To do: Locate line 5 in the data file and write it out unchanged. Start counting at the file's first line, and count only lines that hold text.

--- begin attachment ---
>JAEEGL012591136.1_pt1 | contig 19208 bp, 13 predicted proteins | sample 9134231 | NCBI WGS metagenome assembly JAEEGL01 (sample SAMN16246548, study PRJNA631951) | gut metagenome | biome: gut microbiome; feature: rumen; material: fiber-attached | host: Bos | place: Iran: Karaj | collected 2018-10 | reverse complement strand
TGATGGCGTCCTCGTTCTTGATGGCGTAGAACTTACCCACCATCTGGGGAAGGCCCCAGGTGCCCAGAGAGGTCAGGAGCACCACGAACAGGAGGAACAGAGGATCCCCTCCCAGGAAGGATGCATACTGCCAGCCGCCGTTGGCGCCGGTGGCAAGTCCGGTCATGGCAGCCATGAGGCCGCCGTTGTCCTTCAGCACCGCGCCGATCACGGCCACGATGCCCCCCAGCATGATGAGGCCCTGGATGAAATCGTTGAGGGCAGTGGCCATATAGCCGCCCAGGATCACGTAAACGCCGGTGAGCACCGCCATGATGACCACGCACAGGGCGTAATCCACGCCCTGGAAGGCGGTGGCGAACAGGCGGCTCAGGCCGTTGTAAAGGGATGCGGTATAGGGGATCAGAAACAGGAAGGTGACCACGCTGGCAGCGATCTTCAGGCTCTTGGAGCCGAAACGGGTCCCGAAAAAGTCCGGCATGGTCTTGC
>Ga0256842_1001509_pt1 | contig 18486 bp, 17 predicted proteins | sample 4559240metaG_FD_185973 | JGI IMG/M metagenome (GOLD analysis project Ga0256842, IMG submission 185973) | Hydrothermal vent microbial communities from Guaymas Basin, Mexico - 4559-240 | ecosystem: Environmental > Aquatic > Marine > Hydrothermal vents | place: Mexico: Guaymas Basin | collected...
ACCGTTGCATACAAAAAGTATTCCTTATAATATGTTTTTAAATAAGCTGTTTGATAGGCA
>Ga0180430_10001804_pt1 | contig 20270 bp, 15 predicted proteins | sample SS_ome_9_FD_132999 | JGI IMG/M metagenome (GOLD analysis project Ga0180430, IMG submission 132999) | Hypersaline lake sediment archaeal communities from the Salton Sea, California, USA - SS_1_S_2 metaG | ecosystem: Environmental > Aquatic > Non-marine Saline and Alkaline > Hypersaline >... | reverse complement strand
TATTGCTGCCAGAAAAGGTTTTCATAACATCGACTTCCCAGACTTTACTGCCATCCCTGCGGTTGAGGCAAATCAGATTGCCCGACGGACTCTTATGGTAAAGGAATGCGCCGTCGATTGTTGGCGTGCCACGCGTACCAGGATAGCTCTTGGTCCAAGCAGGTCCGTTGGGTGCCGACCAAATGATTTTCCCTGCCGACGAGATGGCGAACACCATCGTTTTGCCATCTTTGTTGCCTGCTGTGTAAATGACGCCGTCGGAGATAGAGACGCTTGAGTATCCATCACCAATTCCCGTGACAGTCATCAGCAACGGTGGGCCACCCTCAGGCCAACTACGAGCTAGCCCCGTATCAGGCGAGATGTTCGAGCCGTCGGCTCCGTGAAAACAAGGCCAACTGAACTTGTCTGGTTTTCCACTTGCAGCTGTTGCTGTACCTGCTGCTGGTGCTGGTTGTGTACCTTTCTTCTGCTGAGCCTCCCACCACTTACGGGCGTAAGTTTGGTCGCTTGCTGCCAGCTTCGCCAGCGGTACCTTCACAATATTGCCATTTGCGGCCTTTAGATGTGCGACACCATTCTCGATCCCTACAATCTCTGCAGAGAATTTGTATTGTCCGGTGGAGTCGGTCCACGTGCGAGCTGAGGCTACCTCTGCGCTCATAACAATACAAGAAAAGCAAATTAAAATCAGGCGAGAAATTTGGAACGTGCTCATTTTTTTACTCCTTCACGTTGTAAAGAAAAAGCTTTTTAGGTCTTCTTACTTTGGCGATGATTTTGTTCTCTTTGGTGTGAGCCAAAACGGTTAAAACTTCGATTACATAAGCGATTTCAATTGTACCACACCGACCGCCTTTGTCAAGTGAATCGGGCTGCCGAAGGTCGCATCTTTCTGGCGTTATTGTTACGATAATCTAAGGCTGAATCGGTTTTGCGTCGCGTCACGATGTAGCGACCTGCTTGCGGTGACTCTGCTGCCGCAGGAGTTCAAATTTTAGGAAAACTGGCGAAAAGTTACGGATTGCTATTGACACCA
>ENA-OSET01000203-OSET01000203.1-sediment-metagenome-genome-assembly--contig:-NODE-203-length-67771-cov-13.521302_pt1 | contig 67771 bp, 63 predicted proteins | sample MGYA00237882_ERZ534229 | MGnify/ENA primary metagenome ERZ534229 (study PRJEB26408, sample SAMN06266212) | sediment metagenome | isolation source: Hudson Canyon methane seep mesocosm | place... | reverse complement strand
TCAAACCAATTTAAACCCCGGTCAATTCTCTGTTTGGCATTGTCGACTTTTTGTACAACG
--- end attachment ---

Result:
>Ga0180430_10001804_pt1 | contig 20270 bp, 15 predicted proteins | sample SS_ome_9_FD_132999 | JGI IMG/M metagenome (GOLD analysis project Ga0180430, IMG submission 132999) | Hypersaline lake sediment archaeal communities from the Salton Sea, California, USA - SS_1_S_2 metaG | ecosystem: Environmental > Aquatic > Non-marine Saline and Alkaline > Hypersaline >... | reverse complement strand